Vol 2, No 11       


Spring Matrix by Frank Howell

The Truth of
Alzheimer's

Mary Summer Rain
Tells It Like It Is

by Lora Lynn Spivey
 
 
The painting is called "Spring Matrix" and is by Frank Howell. It is a limited edition serigraph. Copies are available at FrankHowellGallery.com.


We purchased over a dozen reference books on Alzheimer's and the care of those afflicted with it. Without exception, each book put a kind of "gloss" on the disease. Not one book we found really got down to the nitty-gritty clinical behavioral elements that would manifest as Alzheimer's progressed. . . . We were literally appalled to realize that the books had skimmed over the worst of it.
—Mary Summer Rain

Love Never Sleeps: Living at Home with Alzheimer's is the story of the last few years of Mary Belle, whose greatest fear — Alzheimer's disease — became her final reality.

The story is told by Mary Summer Rain, author of over twenty books built around her own dreams, visions, and "quantum meditations." In Love Never Sleeps, she portrays Mary Belle's journey through the experiences of two women — the author and her friend Sally — as they cared for Sally's mother in their remote mountain home.

Lora: I'd like to start by asking about the beginning of this journey, the recognition of Alzheimer's. In Mary Belle's case, I read that she had been suffering for a while when you and Sally discovered what was going on. Can you talk a bit about the realization experience for Mary Belle?

Mary: Having been a highly intelligent and active individual all her life, Mary Belle just couldn't believe that her mental faculties were slowly diminishing.

During her more lucid moments, the realization of her degenerating mental capacity caused great frustration. For example, she became increasingly upset with herself for not being able to verbalize the precise wording for her thoughts. And a sense of mortified humiliation came when moments of lucidity fluttered to the fore of her mind immediately after an incident of lapsed hygiene had occurred, such as an accident of bodily function.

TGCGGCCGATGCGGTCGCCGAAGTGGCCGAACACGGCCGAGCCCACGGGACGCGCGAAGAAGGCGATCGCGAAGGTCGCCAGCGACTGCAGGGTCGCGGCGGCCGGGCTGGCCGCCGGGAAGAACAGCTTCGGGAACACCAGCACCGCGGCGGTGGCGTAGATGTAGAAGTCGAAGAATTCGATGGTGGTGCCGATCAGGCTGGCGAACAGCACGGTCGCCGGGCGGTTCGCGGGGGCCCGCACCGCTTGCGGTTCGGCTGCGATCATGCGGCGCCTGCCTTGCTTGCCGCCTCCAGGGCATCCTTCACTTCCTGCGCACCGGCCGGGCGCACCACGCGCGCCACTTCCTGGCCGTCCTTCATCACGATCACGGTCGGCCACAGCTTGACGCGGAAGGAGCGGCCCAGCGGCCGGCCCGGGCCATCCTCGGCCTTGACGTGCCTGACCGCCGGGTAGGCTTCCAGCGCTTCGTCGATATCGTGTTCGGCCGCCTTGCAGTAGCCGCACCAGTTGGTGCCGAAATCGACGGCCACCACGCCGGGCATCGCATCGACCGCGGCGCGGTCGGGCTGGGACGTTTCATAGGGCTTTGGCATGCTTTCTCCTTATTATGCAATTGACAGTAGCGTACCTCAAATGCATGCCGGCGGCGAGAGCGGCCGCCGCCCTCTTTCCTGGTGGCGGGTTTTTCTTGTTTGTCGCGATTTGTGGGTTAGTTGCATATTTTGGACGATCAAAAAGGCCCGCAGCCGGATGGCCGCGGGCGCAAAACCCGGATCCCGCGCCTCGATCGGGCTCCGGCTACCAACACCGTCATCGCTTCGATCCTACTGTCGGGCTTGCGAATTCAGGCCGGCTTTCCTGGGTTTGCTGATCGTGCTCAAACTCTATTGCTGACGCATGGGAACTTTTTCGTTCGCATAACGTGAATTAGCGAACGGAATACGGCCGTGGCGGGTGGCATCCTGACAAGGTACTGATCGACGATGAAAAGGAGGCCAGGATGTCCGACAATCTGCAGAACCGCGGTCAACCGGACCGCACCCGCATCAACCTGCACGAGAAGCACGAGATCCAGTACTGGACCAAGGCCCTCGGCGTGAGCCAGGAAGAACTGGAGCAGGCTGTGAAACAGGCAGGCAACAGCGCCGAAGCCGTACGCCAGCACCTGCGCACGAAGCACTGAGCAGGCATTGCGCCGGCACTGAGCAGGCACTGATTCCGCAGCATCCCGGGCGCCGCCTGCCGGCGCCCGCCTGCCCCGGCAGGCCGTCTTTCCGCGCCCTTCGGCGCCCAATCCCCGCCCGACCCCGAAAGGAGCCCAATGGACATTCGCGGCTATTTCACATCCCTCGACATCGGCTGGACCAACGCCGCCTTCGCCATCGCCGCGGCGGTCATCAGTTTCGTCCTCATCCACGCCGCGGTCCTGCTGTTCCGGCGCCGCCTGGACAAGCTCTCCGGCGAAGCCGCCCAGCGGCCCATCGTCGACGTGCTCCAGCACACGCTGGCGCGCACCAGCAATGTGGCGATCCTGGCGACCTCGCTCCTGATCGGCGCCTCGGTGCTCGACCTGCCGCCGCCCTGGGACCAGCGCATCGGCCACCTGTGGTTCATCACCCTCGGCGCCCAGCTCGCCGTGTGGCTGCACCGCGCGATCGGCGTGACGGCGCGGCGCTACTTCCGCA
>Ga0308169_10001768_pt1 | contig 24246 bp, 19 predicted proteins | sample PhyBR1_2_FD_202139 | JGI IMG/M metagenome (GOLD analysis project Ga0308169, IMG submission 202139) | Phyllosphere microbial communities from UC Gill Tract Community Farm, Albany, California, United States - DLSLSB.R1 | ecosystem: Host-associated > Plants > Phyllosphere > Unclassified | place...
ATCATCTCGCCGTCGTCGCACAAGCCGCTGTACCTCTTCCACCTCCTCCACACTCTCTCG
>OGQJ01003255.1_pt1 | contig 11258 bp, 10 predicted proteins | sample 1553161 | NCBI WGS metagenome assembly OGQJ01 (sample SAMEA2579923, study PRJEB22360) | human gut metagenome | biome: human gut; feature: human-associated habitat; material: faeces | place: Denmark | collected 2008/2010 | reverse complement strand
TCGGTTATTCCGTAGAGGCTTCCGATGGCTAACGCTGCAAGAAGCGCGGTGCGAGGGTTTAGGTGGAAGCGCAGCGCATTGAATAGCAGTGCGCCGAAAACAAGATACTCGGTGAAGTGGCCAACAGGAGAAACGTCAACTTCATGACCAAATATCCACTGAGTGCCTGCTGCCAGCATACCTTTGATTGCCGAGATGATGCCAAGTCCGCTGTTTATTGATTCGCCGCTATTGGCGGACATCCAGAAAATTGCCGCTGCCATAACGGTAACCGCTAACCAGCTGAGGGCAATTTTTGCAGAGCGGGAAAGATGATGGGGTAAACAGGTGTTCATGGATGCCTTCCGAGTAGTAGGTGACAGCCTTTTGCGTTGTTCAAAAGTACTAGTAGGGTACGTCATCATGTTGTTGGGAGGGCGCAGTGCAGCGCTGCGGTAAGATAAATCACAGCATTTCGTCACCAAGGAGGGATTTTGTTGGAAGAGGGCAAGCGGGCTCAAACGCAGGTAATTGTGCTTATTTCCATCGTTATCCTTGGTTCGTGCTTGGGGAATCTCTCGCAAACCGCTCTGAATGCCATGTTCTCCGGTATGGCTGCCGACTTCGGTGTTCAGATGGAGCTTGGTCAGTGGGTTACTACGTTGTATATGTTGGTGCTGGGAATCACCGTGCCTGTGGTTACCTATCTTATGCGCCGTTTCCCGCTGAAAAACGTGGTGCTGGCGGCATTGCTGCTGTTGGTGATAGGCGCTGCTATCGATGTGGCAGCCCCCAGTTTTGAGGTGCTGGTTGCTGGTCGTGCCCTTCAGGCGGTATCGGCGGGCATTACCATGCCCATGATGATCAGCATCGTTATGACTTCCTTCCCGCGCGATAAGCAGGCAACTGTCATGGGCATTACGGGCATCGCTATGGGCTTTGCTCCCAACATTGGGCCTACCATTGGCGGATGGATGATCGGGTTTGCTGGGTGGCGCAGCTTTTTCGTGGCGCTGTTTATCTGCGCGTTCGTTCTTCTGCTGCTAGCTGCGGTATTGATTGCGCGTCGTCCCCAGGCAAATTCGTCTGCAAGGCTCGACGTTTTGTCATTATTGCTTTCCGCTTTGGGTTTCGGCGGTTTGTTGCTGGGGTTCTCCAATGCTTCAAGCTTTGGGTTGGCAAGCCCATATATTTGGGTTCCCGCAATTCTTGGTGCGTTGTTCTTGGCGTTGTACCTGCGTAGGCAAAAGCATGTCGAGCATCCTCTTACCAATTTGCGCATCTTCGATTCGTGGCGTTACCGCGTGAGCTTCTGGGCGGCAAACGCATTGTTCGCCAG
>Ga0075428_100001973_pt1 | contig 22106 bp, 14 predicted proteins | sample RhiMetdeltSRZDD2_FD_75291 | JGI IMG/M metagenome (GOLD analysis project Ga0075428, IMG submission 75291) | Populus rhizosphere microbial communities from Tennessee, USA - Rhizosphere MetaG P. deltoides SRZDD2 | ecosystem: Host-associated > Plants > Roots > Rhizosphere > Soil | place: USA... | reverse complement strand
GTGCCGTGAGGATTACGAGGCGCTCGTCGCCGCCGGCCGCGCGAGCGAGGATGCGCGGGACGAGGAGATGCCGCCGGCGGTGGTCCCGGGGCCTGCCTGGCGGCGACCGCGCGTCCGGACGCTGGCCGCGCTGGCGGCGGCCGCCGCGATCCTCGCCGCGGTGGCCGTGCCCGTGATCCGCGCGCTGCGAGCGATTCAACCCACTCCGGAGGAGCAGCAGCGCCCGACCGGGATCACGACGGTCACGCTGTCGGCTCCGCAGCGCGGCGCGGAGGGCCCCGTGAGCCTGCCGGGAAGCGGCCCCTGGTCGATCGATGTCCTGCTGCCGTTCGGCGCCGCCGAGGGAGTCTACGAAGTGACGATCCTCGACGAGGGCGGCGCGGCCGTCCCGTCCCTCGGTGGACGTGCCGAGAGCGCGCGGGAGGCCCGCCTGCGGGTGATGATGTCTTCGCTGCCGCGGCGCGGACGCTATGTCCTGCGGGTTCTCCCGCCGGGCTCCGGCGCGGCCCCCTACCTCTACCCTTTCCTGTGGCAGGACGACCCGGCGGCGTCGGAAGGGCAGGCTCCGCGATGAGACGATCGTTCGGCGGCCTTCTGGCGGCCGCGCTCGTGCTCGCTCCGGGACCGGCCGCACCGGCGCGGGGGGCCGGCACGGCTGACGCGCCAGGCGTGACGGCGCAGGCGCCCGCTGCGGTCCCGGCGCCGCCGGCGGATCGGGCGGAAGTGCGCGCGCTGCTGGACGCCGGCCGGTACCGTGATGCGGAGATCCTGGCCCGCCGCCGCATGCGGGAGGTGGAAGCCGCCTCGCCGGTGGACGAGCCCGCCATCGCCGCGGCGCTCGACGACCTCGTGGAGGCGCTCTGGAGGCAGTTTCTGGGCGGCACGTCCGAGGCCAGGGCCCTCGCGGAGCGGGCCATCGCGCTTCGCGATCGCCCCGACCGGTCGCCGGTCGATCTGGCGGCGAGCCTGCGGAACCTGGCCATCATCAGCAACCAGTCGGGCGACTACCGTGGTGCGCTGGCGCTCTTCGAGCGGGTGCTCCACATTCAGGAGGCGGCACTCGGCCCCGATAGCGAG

I personally find it extremely difficult to even imagine how it would feel to know that my thought processes were eroding, never to be restored; that I could no longer perform the most rudimentary acts of daily living; and that my once polite demeanor had turned abusive.

At this time, there is no cure for this disease. That kind of hopeless prognosis must be devastating to deal with and accept with any measure of conviction or grace. It would be difficult not to have a defeatist attitude regarding the cards that the Fates had dealt.

Lora: Do you think Mary Belle knew what was happening to her before Sally arrived on the scene?

Mary: On some level, yes, I think so. She knew that she'd been getting lost while driving in familiar neighborhoods. She knew her driving wasn't what it once was. She was aware of the cooking accidents that were occurring more frequently. She recognized an increasing inability to keep her medications straight. And she readily admitted to being more and more forgetful.

However, on the conscious level she had not given consideration to the possibility that these incidents were anything more than simple aging. She was using denial as an emotional shield, attempting to bar from her sight the face of reality.

Lora: How is it that Sally's sister, Judy, who was nearby and monitoring Mary Belle at the beginning, could have overlooked how far Mary Belle's condition had progressed?

Mary: She overlooked it in the same way that Mary Belle herself did. Family members also utilize psychological escapism and denial. They often choose to accept any reason for behavior other than Alzheimer's disease.

In this manner, people strive to maintain a distance from the additional responsibility and decision-making that's called for. They make a desperate effort to maintain the status quo of life's routine and to avoid any greatly disruptive element that could invade their sense of normalcy.

Lora: Could you speak to your own realization that Mary Belle had Alzheimer's?

Mary: When Sally and I first brought Mary Belle out to live with us, we initially thought we were dealing with her mother's purely physical, debilitated state, plus "some forgetfulness" due to aging. Not much time passed, though, before the true extent of Mary Belle's declining mental state and diminishing living skills became glaringly apparent.